skip navigation


Register for Latest Research

Stay Informed
Register with NCJRS to receive NCJRS's biweekly e-newsletter JUSTINFO and additional periodic emails from NCJRS and the NCJRS federal sponsors that highlight the latest research published or sponsored by the Office of Justice Programs.

NCJRS Abstract

The document referenced below is part of the NCJRS Virtual Library collection. To conduct further searches of the collection, visit the Virtual Library. See the Obtain Documents page for direction on how to access resources online, via mail, through interlibrary loans, or in a local library.


NCJ Number: 154093 Find in a Library
Title: Involuntary Electro-Convulsive Therapy To Restore Competency To Stand Trial: A Five Year Study in New York State
Journal: Journal of Forensic Sciences  Volume:40  Issue:2  Dated:(March 1995)  Pages:183-187
Author(s): B Ladds
Date Published: 1995
Page Count: 5
Type: Survey
Format: Article
Language: English
Country: United States of America
Annotation: This analysis of records from two forensic psychiatry facilities in New York State between July 1986 and July 1991 revealed that involuntary electroconvulsive therapy is still requested and administered to incompetent defendants and that its use should be reexamined in view of the concerns raised in the 1992 U.S. Supreme Court decision in Riggins v. Nevada.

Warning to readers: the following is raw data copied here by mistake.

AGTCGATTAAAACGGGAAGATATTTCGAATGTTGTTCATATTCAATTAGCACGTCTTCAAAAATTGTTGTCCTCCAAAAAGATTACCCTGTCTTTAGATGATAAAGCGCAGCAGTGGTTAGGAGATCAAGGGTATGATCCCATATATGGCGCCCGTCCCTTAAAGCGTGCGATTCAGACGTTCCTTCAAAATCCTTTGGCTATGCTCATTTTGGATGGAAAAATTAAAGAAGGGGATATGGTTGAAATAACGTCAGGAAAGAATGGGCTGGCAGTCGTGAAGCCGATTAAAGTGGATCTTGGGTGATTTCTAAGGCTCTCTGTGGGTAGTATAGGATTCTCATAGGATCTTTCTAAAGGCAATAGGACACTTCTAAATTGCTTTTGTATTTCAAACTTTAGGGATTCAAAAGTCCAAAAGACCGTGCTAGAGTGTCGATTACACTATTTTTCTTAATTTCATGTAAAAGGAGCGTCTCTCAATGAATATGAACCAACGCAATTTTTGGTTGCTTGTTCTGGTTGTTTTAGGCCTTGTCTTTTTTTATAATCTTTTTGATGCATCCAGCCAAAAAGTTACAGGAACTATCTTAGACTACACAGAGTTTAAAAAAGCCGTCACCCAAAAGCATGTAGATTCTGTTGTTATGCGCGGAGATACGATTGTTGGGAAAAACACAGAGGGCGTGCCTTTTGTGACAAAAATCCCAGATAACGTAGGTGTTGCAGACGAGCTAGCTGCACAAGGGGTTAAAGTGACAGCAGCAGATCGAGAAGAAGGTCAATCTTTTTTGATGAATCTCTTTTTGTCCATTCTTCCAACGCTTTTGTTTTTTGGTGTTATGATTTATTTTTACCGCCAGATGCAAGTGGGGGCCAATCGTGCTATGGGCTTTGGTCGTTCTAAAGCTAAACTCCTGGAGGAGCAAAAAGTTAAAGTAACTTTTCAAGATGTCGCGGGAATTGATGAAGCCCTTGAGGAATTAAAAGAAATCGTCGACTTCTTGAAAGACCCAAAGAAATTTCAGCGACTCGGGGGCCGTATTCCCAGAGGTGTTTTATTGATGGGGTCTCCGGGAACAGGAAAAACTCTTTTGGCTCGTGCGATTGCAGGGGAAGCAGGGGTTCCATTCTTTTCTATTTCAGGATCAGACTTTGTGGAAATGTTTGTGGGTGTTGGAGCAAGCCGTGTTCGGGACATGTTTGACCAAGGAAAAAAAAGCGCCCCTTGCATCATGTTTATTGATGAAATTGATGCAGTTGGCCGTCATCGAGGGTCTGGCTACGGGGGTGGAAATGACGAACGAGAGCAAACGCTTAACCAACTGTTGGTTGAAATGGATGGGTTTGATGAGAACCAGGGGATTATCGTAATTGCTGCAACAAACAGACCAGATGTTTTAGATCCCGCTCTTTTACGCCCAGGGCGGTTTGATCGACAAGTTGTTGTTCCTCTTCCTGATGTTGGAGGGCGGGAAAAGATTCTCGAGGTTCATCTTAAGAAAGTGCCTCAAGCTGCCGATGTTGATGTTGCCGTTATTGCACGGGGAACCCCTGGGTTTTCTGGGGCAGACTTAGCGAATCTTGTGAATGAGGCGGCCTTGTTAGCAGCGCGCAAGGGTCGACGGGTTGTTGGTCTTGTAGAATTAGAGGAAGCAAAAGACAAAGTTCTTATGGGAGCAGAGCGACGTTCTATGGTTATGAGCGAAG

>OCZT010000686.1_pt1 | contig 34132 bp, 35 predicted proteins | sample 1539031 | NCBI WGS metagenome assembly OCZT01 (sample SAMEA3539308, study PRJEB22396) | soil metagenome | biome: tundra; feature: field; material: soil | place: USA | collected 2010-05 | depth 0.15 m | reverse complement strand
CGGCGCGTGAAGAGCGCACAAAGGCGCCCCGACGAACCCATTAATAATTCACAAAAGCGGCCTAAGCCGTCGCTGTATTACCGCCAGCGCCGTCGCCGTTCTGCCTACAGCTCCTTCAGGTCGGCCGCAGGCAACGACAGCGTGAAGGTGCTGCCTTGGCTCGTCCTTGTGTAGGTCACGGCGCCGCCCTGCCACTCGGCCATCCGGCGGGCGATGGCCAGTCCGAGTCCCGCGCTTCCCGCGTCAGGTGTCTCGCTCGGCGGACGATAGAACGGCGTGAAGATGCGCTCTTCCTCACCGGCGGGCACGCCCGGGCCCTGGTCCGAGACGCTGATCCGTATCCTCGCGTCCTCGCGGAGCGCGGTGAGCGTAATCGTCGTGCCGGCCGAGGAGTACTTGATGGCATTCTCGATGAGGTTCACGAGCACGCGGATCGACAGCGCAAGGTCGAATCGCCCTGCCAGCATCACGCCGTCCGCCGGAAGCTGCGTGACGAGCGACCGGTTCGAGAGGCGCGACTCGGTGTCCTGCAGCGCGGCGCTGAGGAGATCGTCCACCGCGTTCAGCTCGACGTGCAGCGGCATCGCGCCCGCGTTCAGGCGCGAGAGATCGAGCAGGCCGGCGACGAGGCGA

Abstract: The Riggins case made it likely that lower courts will review if, and under what conditions, pretrial criminal defendants may be treated involuntarily with antipsychotic medication. The similar use of ECT also should be considered. The research analyzed the records of approximately 1,365 persons who were incompetent to stand trial. The results revealed one case of a request to the court to administer involuntary ECT to an incompetent defendant. This request was granted after a Rivers hearing, at which it was determined that the individual lacked the capacity to refuse the proposed treatment and that the treatment was in his best interests. The involuntary ECT was not effective. The analysis suggested the desirability of reconsidering whether and under what conditions ECT should be involuntarily administered to a pretrial defendant. Recommended measures in these cases include judicial review and special precautions to minimize memory impairment. 41 references (Author abstract modified)
Main Term(s): Criminology
Index Term(s): Competency to testify; Forensic psychiatry; Involuntary treatment; Mental disorders
To cite this abstract, use the following link:

*A link to the full-text document is provided whenever possible. For documents not available online, a link to the publisher's website is provided. Tell us how you use the NCJRS Library and Abstracts Database - send us your feedback.